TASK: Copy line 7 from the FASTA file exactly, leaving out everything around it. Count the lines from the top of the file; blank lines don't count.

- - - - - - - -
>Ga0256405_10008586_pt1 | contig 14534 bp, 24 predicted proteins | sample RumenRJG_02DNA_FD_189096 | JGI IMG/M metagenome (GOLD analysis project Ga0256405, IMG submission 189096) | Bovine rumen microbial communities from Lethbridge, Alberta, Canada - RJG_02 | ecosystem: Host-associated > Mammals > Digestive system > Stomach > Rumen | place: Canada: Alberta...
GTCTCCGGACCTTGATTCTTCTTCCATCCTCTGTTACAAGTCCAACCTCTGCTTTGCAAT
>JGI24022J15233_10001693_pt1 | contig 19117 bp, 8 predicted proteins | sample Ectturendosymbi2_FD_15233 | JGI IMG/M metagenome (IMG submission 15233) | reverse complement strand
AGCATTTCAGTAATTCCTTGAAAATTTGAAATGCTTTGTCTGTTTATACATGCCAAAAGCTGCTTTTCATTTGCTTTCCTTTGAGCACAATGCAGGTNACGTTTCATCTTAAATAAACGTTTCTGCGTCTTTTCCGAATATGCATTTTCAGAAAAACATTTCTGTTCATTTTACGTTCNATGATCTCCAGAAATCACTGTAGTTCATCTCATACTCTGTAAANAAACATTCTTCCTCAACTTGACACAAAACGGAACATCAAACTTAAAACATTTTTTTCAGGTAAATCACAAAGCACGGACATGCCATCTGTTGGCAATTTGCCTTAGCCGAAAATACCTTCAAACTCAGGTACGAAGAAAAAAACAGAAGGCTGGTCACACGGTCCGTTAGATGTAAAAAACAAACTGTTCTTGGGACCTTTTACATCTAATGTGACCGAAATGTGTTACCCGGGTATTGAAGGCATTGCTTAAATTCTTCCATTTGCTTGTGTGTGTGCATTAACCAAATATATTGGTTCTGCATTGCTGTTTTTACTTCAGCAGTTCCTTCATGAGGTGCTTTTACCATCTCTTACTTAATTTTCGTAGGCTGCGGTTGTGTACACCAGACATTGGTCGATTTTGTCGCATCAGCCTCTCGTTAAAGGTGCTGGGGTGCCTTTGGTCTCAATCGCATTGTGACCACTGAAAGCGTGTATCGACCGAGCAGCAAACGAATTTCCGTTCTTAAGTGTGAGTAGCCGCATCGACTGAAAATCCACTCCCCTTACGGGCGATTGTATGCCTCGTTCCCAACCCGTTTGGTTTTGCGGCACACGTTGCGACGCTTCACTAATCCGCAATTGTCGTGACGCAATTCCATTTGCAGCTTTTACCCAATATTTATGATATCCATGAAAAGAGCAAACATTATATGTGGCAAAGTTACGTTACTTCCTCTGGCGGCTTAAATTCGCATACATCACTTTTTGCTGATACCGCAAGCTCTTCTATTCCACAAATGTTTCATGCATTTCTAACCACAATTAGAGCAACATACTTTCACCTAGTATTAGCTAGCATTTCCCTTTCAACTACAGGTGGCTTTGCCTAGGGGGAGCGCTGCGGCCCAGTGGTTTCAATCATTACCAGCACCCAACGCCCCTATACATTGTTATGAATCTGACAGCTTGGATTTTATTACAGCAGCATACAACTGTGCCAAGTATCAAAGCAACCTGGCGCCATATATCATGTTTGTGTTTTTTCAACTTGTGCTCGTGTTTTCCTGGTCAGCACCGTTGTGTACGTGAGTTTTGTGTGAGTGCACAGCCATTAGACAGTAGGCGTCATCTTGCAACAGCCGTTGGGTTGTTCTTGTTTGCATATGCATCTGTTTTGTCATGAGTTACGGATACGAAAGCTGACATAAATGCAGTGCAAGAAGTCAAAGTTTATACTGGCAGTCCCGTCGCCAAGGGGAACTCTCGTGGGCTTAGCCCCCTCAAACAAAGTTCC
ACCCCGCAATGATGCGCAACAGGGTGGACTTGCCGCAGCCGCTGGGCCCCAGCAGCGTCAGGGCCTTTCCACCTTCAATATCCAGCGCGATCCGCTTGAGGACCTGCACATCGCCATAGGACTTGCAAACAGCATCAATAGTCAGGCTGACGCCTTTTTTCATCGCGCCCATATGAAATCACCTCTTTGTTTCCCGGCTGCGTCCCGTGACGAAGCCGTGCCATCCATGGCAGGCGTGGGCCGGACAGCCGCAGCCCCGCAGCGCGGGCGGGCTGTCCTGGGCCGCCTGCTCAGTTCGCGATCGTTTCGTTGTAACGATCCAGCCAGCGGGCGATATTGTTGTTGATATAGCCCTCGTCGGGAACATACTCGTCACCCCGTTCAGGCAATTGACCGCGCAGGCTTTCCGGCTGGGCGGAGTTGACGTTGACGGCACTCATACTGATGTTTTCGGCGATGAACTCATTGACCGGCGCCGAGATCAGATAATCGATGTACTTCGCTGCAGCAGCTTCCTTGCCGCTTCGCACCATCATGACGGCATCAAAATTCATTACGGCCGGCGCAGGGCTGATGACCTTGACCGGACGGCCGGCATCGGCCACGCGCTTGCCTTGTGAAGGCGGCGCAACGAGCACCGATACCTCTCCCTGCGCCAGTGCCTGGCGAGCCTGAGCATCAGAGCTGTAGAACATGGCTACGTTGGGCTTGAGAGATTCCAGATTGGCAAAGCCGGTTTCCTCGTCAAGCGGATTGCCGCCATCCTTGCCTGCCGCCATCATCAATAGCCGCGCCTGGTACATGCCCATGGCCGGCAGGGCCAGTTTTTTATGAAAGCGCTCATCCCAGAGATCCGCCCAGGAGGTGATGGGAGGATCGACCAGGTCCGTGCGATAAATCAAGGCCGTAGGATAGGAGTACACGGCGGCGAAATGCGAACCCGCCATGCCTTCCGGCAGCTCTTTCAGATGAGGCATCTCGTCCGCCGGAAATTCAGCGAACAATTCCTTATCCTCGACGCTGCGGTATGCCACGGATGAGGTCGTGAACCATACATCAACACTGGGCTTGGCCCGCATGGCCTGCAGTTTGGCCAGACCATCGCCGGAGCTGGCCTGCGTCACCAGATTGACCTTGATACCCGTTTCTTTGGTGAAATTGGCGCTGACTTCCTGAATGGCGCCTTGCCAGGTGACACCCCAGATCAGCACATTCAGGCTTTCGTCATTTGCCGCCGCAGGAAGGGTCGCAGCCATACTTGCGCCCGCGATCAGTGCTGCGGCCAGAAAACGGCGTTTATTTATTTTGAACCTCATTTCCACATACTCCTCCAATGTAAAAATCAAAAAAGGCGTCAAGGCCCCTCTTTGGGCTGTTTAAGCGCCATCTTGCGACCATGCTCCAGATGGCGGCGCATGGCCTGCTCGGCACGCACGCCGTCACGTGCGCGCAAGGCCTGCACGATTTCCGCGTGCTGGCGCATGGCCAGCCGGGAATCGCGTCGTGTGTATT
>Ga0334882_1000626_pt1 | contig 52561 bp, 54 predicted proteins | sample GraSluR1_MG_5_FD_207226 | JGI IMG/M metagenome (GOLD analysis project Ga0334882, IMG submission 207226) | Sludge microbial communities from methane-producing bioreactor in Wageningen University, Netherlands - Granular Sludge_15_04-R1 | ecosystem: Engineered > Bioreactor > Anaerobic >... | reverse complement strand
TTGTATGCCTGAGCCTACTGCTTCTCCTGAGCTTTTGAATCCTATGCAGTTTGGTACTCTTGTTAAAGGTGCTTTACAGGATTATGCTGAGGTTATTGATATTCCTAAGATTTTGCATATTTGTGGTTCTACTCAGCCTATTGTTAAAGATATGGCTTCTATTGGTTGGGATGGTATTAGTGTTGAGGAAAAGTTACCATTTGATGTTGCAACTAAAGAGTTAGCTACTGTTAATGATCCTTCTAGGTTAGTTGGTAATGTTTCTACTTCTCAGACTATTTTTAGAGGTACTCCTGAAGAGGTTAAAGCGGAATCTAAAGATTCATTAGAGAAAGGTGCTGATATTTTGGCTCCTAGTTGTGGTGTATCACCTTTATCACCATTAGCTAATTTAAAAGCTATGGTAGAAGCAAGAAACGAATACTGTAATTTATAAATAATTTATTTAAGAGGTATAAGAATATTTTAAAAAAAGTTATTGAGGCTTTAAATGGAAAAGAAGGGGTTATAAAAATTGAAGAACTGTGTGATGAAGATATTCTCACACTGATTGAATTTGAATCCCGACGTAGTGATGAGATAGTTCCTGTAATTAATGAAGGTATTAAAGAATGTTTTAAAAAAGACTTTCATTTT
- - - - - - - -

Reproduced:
TTGTATGCCTGAGCCTACTGCTTCTCCTGAGCTTTTGAATCCTATGCAGTTTGGTACTCTTGTTAAAGGTGCTTTACAGGATTATGCTGAGGTTATTGATATTCCTAAGATTTTGCATATTTGTGGTTCTACTCAGCCTATTGTTAAAGATATGGCTTCTATTGGTTGGGATGGTATTAGTGTTGAGGAAAAGTTACCATTTGATGTTGCAACTAAAGAGTTAGCTACTGTTAATGATCCTTCTAGGTTAGTTGGTAATGTTTCTACTTCTCAGACTATTTTTAGAGGTACTCCTGAAGAGGTTAAAGCGGAATCTAAAGATTCATTAGAGAAAGGTGCTGATATTTTGGCTCCTAGTTGTGGTGTATCACCTTTATCACCATTAGCTAATTTAAAAGCTATGGTAGAAGCAAGAAACGAATACTGTAATTTATAAATAATTTATTTAAGAGGTATAAGAATATTTTAAAAAAAGTTATTGAGGCTTTAAATGGAAAAGAAGGGGTTATAAAAATTGAAGAACTGTGTGATGAAGATATTCTCACACTGATTGAATTTGAATCCCGACGTAGTGATGAGATAGTTCCTGTAATTAATGAAGGTATTAAAGAATGTTTTAAAAAAGACTTTCATTTT